District IIIOur Lady of the Lake (OLOL), Baton Rouge,welcomes Sarah Williams to the donor recruit-ment staff. Sarah’s wealth of marketing expe-rience will bolster our donor marketing activi-ties.
OLOL has received an FDA variance whichallows us to manage donors on testosteroneas allogeneic donors if they meet the criteria.The variance also allows us to collect wholeblood more frequently than every 8 weeks.Prior to the variance these donors had to bemanaged as therapeutic phlebotomies. If adonor does not meet allogeneic donor criteria,therapeutic phlebotomy is provided at nocharge. Accelerated RBC production is aknown side effect of testosterone therapy. Thediversion of blood from the therapeutic phle-botomy waste stream to transfusable productshas had a positive effect on donor satisfactionand RBC inventory levels.
OLOL recently consummated the purchase ofBogalusa Community Hospital. The new nameis Our Lady of the Angels. This acquisitionincreased the number of hospitals in theFranciscan Missionaries of Our Lady HealthSystem to seven facilities.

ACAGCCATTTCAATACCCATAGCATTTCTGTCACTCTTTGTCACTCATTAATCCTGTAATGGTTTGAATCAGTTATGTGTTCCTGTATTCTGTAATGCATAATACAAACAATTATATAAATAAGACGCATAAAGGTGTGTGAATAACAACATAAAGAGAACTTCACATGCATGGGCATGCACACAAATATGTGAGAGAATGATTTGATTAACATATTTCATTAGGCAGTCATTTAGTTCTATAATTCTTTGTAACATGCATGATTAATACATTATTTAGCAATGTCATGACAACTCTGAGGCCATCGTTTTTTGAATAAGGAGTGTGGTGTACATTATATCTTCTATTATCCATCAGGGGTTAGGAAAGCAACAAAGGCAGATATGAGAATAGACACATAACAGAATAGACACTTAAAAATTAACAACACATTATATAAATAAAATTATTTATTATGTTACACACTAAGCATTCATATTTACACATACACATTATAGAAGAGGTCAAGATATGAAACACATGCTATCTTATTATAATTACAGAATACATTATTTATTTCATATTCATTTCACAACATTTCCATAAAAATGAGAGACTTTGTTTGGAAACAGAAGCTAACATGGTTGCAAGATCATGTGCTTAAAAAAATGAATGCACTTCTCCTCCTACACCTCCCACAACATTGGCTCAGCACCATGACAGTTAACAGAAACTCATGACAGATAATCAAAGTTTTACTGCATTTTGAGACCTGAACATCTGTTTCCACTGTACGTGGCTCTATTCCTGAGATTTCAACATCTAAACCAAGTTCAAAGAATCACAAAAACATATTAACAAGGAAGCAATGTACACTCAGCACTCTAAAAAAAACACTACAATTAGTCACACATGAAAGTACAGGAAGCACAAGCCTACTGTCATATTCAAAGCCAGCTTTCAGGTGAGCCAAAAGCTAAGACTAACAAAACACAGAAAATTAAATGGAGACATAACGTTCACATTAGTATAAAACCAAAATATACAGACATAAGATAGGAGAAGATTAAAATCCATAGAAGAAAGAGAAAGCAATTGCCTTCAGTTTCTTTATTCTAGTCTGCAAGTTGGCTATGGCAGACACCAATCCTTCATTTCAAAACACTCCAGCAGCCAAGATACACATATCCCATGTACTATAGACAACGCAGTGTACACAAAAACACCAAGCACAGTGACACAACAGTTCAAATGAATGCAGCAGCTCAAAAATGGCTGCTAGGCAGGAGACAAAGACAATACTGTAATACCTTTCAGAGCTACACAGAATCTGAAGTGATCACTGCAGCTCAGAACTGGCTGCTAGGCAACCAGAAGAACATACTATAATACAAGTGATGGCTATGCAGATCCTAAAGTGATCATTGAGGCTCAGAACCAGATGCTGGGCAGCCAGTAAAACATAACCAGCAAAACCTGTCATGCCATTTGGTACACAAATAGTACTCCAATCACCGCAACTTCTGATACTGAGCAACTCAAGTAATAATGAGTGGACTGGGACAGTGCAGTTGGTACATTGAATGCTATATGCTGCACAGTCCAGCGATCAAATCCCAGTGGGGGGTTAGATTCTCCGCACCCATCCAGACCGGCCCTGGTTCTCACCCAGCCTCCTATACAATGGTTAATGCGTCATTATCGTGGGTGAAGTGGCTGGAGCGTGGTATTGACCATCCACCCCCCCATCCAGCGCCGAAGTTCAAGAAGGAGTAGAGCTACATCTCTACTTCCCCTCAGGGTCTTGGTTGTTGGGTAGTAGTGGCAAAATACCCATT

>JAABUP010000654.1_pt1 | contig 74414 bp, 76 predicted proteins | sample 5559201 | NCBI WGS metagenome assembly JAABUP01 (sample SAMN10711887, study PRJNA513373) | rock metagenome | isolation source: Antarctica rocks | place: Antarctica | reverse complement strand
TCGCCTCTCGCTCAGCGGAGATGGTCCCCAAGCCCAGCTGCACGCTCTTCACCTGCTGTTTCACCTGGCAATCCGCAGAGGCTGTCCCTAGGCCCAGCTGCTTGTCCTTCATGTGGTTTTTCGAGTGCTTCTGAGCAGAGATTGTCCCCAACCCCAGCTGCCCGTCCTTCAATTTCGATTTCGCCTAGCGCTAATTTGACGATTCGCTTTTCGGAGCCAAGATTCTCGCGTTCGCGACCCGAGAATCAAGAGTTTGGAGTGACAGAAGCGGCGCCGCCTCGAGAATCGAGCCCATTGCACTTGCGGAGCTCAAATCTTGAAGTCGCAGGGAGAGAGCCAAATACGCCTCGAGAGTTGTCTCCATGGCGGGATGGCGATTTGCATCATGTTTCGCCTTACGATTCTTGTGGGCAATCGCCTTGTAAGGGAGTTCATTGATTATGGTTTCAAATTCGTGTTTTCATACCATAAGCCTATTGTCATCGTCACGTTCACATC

O Member News
O Welcome New Members
Marla BorenCarter BloodCare815 South Baxter AvenueTyler, TX 75701Office: [email protected] Type: Individual
Francis CampbellTexoma Regional BloodCenter3911 Texoma ParkwaySherman, TX 75090Office: [email protected] Type: Individual
Jessica DrouillardLifeSouth CommunityBlood Centers, Inc.9578 SW 99th PlaceGainesville, FL 32608Office: [email protected] Type: Individual
Liz RosenbaumBlood Systems Inc.3423 Rio Grande Blvd NWAlbuquerque, NM 87107Office: [email protected] Type: Individual
On behalf of the South Central Association of BloodBanks and the SCABB Membership committee, wewould like to extend a warm welcome to our newmembers:
O Article Review:Safety of a Liberal Policy for Extended-Date Preadmission Testing Samples.
Le N, Harach ME, Gould JM, and Herman JH.Transfusion 2014; 54:1769-1772.
Review by: Mary Berg, MD
Introduction: Although there are regulationslimiting the use of pre-transfusion specimensfrom patients who have been pregnant ortransfused in the preceding three months,there are no regulatory limits on how long aspecimen may be used if a patient has notbeen recently pregnant or transfused. Forthis reason, practices regarding how longspecimens for pre-transfusion testing are